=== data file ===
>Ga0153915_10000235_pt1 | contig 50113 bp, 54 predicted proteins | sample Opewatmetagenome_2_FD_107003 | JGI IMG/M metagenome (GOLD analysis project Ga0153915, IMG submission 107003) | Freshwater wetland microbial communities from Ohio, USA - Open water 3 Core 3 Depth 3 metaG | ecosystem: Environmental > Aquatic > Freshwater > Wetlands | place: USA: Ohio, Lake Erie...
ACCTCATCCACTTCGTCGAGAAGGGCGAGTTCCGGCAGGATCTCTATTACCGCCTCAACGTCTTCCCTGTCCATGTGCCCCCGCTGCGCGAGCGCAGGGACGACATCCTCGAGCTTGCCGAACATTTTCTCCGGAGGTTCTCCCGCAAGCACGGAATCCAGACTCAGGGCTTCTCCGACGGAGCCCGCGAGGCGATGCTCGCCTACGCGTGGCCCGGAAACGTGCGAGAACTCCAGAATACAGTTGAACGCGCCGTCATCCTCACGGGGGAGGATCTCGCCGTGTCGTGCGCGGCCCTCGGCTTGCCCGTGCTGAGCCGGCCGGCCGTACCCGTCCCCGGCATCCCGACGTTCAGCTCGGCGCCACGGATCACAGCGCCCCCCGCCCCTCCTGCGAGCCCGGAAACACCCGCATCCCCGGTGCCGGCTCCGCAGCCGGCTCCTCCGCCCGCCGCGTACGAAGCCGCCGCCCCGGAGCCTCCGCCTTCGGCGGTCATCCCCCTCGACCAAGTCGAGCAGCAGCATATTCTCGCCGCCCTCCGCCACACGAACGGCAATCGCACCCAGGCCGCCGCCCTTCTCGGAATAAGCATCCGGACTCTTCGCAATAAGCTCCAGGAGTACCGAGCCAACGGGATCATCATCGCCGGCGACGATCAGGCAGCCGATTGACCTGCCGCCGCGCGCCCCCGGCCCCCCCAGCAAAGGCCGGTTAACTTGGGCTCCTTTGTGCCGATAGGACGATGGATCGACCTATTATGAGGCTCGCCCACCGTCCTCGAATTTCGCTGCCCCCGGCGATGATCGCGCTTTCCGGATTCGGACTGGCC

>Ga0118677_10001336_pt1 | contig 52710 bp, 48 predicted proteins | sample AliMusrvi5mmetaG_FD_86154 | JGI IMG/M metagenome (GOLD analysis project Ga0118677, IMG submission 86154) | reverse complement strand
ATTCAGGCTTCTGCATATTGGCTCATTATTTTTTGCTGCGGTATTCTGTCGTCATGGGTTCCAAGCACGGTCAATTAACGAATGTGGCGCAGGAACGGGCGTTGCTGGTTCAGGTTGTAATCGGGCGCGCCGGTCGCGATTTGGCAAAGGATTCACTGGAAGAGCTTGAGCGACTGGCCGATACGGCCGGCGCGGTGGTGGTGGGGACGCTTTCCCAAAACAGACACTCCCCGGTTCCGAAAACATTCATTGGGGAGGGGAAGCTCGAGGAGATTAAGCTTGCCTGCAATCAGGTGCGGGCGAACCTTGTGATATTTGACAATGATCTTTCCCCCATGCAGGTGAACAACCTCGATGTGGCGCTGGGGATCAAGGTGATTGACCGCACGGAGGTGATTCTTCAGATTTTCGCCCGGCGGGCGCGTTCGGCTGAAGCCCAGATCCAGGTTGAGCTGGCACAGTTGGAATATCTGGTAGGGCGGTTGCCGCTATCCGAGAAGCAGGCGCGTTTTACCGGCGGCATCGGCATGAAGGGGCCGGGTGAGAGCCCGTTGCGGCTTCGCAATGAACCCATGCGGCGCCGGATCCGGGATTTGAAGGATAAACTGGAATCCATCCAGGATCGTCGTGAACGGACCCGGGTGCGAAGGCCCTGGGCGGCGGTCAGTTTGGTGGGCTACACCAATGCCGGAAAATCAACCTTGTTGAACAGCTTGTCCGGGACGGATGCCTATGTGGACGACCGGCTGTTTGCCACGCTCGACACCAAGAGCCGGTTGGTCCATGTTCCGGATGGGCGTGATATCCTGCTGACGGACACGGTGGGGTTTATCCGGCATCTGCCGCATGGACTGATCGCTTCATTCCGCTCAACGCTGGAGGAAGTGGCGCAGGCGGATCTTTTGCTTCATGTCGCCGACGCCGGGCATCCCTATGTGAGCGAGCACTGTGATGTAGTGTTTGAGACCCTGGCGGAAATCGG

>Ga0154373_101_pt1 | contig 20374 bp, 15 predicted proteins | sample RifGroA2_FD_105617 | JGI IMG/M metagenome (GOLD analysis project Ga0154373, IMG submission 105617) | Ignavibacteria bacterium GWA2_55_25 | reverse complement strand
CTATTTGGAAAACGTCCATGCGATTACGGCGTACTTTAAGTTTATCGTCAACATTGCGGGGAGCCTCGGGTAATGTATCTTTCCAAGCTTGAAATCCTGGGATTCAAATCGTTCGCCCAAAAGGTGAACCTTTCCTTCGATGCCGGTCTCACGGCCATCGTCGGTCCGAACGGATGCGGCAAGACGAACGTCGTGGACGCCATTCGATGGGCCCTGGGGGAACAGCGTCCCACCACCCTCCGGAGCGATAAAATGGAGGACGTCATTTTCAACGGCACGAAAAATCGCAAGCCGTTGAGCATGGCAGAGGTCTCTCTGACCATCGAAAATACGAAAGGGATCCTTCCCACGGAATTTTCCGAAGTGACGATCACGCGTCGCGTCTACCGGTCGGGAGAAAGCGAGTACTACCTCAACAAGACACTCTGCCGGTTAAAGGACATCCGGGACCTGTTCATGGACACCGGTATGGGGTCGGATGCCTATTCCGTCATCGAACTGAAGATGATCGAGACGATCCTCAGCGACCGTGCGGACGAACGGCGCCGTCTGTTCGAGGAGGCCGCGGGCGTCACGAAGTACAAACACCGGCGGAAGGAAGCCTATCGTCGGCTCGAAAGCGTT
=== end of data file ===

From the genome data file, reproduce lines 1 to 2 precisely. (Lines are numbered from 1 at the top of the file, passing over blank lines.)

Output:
>Ga0153915_10000235_pt1 | contig 50113 bp, 54 predicted proteins | sample Opewatmetagenome_2_FD_107003 | JGI IMG/M metagenome (GOLD analysis project Ga0153915, IMG submission 107003) | Freshwater wetland microbial communities from Ohio, USA - Open water 3 Core 3 Depth 3 metaG | ecosystem: Environmental > Aquatic > Freshwater > Wetlands | place: USA: Ohio, Lake Erie...
ACCTCATCCACTTCGTCGAGAAGGGCGAGTTCCGGCAGGATCTCTATTACCGCCTCAACGTCTTCCCTGTCCATGTGCCCCCGCTGCGCGAGCGCAGGGACGACATCCTCGAGCTTGCCGAACATTTTCTCCGGAGGTTCTCCCGCAAGCACGGAATCCAGACTCAGGGCTTCTCCGACGGAGCCCGCGAGGCGATGCTCGCCTACGCGTGGCCCGGAAACGTGCGAGAACTCCAGAATACAGTTGAACGCGCCGTCATCCTCACGGGGGAGGATCTCGCCGTGTCGTGCGCGGCCCTCGGCTTGCCCGTGCTGAGCCGGCCGGCCGTACCCGTCCCCGGCATCCCGACGTTCAGCTCGGCGCCACGGATCACAGCGCCCCCCGCCCCTCCTGCGAGCCCGGAAACACCCGCATCCCCGGTGCCGGCTCCGCAGCCGGCTCCTCCGCCCGCCGCGTACGAAGCCGCCGCCCCGGAGCCTCCGCCTTCGGCGGTCATCCCCCTCGACCAAGTCGAGCAGCAGCATATTCTCGCCGCCCTCCGCCACACGAACGGCAATCGCACCCAGGCCGCCGCCCTTCTCGGAATAAGCATCCGGACTCTTCGCAATAAGCTCCAGGAGTACCGAGCCAACGGGATCATCATCGCCGGCGACGATCAGGCAGCCGATTGACCTGCCGCCGCGCGCCCCCGGCCCCCCCAGCAAAGGCCGGTTAACTTGGGCTCCTTTGTGCCGATAGGACGATGGATCGACCTATTATGAGGCTCGCCCACCGTCCTCGAATTTCGCTGCCCCCGGCGATGATCGCGCTTTCCGGATTCGGACTGGCC